Michael Elliott

My name is Michael Elliott. I am 24 and I come from a care experienced background. My mental health problems don’t really have anything to do with being in care. They really began when my tendency to overwork myself really took its toll. I thought I could bury my issues with college, university, work: I did not get the help I needed until it got to crisis point. Crisis point was the verge of suicide. The doctor referred me to Carseview and I was put on a lot of medication. And I’ve been on the road to recovery ever since. Recovery is one of these things – it goes up and down.

I had been heavily involved in Dundee’s Champions Board, a platform for care experienced young people to speak out with the express aim of improving the life outcomes of those who are and have been in care. One thing I learned from this experience is that speaking about things in a safe place can really make a difference. So, in late 2017 I asked Front Lounge to make a film about young people and mental health. The goal was to raise awareness of mental health so it wasn’t an awkward talking point. I can remember I had no hopes or expectations. I was very much like, “We will do this and see what happens’.

And what has happened since? Funding, a nationwide tour and conversations with hundreds of people across Scotland. We have had so much support behind us. It is mind blowing. I didn’t expect to do something like this and see it have such a big impact.

Grown Men Don’t Cry

Image courtesy of Alan Richardson, Pix-AR

One of my hobbies is airsofting. Me and a group of friends, we would play about with airsoft guns in and wanted to take it to a purpose-built arena and do it more professionally. We searched online for places to go and found Viperstrike Airsoft Dundee was the nearest to my house. So, we went up to Viperstrike and have been doing this for the past six months, going every two weeks. We stumbled into a bigger community. I was having a conversation with David Fletcher, owner of Viperstrike, about the community and he said a lot of people who attended were going through a hard time, and many ex-military personnel suffered with PTSD. As I am part of the Foolish Optimism Working Group, I thought that perhaps a short film about men and mental health could be made.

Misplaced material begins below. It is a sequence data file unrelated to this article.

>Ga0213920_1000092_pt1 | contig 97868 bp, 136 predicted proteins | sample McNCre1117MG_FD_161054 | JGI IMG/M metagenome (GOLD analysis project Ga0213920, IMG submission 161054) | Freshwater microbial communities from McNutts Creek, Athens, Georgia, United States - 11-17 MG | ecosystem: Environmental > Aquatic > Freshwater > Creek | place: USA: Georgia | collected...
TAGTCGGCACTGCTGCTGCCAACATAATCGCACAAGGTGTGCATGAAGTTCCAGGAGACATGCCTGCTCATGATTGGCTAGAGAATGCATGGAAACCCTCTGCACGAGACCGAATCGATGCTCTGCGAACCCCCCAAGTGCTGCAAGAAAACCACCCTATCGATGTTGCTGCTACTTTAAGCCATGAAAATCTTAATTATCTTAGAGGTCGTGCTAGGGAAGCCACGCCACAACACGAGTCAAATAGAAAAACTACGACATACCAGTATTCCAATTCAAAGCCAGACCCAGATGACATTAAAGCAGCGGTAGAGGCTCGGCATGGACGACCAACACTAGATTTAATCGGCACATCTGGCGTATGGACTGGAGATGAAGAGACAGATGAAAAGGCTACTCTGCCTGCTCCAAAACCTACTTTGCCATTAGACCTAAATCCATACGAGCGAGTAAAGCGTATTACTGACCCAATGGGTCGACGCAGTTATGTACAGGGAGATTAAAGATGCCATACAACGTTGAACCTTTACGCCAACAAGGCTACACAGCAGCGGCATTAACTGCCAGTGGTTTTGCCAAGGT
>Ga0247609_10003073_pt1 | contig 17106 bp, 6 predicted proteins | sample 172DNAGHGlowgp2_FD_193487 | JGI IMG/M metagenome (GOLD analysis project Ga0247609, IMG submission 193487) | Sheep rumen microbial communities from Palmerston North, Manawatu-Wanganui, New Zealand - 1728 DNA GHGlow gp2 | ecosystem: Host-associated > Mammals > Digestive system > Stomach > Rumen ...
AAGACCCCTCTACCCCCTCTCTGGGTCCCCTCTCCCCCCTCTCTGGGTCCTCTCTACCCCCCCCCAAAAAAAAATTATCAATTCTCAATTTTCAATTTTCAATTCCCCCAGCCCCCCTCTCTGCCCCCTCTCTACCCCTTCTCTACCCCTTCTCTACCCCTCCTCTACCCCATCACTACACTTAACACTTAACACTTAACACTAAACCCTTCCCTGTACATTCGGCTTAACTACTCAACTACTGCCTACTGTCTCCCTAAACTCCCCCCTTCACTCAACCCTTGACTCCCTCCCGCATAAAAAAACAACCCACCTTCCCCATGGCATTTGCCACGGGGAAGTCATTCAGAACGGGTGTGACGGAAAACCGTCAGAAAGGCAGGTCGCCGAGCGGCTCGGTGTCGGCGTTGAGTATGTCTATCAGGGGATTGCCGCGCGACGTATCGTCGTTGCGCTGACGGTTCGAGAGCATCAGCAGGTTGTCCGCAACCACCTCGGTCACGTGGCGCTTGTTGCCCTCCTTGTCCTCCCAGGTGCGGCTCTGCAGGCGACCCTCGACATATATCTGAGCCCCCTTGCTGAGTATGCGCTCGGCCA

And so over summer this year we made Daily Battle and the film is very good! It is done very well and conveys the message: if you have an issue as a man you can talk about it; you are not less of a person by having anything mental health related. The guys from Viperstrike got really emotional when they saw the film. They thought it was a sympathetic insight into their world that emphasised the real reason why Viperstrike exists. At Viperstrike you can talk about anything. Despite all the guns and bravado, it is a safe place, a place where men with mental health challenges can come on a regular basis and not be judged. I hope I have given the airsofting community a voice, and I hope it is the start of a fruitful partnership.

From a more personal perspective, airsofting gets me around other people, it’s a good laugh, and it’s a stress-free activity. In that sense, airsofting is a benefit to me. It has introduced me to a bigger community, which means I now have different avenues of support when I need it.

My hope for the future is that mental health stops being a taboo subject, that men get the help and support they need and that those who feel ostracised and or marginalised because of their mental health challenges will not feel that way anymore. And so, I want this Foolish Optimism: Hope In Action campaign to keep pushing the message of hope to help improve things.

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